Because a 1911 in 10mm typically holds eight rounds in the magazine, I probably won’t have to worry when traveling with this handgun if I should pass through a jurisdiction that’s enacted laws limiting magazine capacity.
MY CUSTOM PISTOL
Oriskany Arms builds the best 1911 for the money in my opinion. This is the third pistol I’ve purchased from the company, so I have considerable experience with them. These American-made pistols offer custom touches and personal attention for about the price you’d pay for a mass-produced pistol from some other companies. And they’re about a third of the price of pistols from some high-end 1911 shops.
The company has been in business for a decade and makes pistols in three different sizes. For an all-round outdoorsman’s gun, I’m focusing on their 500FP pistol – a full-size 1911 with a five-inch barrel.
You can choose between their Traditional model with basic features or their Tactical model with tritium night sights and frame with accessory rail. The best option in my view, however, is the Custom 1911. Start with either rail frame or rounded frame and Oriskany Arms will build your 1911 the way you want it with lots of available options.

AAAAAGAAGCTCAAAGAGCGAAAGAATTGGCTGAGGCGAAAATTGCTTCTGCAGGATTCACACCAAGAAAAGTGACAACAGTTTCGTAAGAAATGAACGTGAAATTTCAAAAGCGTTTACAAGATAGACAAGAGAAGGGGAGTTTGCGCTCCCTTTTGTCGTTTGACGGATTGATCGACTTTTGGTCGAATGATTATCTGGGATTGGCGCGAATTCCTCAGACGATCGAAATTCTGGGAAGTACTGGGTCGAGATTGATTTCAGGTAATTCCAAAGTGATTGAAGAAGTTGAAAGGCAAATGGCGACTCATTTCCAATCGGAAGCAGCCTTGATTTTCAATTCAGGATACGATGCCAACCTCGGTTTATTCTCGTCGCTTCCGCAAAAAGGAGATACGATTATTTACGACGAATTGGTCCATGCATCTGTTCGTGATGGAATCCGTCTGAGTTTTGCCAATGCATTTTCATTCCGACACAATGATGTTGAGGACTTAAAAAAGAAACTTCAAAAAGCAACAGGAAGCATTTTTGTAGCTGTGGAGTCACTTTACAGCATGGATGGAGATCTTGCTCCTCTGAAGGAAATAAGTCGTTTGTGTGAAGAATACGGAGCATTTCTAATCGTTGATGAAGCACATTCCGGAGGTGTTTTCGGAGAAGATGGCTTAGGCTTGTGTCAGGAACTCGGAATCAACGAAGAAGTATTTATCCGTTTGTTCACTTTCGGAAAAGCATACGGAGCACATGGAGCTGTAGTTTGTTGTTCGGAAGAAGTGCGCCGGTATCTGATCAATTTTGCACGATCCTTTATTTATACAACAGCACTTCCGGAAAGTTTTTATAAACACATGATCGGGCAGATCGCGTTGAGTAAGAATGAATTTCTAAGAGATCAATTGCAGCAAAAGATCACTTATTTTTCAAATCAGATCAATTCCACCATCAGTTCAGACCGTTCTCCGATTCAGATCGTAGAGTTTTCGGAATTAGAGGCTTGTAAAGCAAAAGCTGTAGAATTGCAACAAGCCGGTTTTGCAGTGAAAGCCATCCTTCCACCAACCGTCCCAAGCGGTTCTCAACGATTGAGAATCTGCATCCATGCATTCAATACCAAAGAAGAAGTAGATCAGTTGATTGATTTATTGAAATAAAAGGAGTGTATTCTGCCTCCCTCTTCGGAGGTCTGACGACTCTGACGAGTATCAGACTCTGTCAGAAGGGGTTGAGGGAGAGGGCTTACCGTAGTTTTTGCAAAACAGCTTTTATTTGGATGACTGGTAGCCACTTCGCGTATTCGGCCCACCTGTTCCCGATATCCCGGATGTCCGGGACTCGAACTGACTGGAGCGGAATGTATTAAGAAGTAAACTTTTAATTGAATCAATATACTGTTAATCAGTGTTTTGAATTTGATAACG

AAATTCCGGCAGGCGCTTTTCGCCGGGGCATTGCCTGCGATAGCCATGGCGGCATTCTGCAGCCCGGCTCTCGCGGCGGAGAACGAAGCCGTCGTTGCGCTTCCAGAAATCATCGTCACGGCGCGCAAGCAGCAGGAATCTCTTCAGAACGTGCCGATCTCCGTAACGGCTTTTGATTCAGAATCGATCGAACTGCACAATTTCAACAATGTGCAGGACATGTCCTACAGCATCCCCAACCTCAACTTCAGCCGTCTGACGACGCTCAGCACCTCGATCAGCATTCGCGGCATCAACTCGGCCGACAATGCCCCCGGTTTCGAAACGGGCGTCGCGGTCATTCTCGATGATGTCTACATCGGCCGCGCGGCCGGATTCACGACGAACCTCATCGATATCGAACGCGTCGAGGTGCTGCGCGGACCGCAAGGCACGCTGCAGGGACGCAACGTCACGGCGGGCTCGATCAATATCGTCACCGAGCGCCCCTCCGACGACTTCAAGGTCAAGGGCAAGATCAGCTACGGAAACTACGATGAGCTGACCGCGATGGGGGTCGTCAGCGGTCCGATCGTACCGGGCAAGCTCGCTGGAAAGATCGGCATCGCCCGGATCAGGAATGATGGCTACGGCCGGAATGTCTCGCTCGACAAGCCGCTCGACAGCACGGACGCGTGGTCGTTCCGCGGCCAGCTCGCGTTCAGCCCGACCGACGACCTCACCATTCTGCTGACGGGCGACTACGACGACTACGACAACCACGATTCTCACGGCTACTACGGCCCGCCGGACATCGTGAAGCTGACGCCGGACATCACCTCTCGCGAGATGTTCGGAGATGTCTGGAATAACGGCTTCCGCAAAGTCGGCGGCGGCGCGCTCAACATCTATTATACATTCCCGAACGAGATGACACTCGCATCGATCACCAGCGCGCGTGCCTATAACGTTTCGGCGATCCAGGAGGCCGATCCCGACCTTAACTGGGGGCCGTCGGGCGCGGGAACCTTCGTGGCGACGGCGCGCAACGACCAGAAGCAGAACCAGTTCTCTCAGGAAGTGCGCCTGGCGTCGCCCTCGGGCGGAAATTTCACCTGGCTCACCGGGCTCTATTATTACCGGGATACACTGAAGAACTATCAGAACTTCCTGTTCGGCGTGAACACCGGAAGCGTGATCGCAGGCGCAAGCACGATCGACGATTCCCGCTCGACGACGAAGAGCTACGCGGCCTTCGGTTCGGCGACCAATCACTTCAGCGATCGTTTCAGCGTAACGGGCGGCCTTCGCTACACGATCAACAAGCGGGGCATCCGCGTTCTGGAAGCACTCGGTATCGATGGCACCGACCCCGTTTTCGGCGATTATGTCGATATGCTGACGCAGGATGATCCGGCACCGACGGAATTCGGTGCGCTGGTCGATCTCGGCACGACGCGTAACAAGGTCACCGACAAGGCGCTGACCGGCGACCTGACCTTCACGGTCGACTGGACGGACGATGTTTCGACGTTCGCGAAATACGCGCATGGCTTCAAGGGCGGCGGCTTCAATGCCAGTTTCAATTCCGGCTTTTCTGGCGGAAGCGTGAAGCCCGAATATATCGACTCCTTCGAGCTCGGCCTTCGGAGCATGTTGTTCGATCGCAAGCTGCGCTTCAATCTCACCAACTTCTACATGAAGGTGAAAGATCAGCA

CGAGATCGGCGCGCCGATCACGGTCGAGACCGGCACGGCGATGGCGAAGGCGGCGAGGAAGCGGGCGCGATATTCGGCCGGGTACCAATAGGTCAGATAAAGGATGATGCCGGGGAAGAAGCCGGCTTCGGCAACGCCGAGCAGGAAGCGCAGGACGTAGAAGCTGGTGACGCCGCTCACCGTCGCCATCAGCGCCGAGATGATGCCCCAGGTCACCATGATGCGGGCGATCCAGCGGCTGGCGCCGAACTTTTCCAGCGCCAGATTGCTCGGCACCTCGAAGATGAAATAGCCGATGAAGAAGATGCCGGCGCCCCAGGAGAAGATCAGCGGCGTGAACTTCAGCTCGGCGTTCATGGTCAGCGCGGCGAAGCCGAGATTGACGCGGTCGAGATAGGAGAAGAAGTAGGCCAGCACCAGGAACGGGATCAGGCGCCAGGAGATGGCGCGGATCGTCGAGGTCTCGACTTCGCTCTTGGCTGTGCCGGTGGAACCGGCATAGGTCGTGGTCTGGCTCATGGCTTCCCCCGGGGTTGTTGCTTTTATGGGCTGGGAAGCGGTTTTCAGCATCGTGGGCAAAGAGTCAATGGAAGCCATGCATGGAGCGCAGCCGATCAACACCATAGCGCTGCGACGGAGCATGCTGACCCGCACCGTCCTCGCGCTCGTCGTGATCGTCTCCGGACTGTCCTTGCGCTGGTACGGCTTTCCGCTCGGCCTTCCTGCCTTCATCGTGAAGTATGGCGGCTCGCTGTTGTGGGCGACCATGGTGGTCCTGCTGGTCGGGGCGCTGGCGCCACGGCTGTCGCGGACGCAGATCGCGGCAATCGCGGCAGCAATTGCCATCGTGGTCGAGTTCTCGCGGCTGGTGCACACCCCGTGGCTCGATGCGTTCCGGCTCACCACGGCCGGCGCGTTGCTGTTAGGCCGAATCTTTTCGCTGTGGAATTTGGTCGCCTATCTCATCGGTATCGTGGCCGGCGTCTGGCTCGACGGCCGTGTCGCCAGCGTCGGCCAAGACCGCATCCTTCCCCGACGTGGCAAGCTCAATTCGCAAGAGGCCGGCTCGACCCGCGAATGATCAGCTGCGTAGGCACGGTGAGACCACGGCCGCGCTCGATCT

For my pistol, I started with a rounded frame, no rail. I wasn’t anticipating putting a light or laser on a pistol that might see some duty as a hunting sidekick and more woods use than anything else.
I chose fiber optic sights for high visibility in deep woods settings. Specifically, I chose two green fiber optic dots for the rear sight and a red fiber optic for the front. These are Novak sights and they’re good ones. I opted for checkering on the front strap for a more sure grip in inclement weather.
Also, I opted for a Burnt Bronze Cerakote finish that protects the metal and looks good too. I kept the black polymer grip panels. I’ve found them to be secure and comfortable on my other Oriskany Arms pistols. I can always swap them out for some custom grips if I ever want to get fancy.
Standard with this pistol were the skeletonized hammer, extended beavertail grip safety, and adjustable three-hole trigger. I kept the slide stop the standard, short length; I’ve never had any trouble operating this type and I’ve found that extended slide stops are more likely to be activated inadvertently.
The single thumb safety on the left side of the frame is an extended one compared to a Mil-Spec 1911A1. It’s easy to reach without being obtrusive. As I’m right-handed – mostly – I decided against the added expense of ambidextrous safeties. I kept the standard magazine well too as I won’t be using this pistol in competition.
The more familiar you are with a handgun, the better. Having owned and shot my share of 1911s, I felt comfortable with this Oriskany Arms pistol. The trigger was good. I measured it at about 4 ¼ pounds. I immediately found the highly visible fiber-optic sights to my liking. When these types of sights were first introduced, I worried that they might be too fragile. Many years and many guns later, I’ve yet to break any. The enhanced sight picture I get is worth the worry anyway.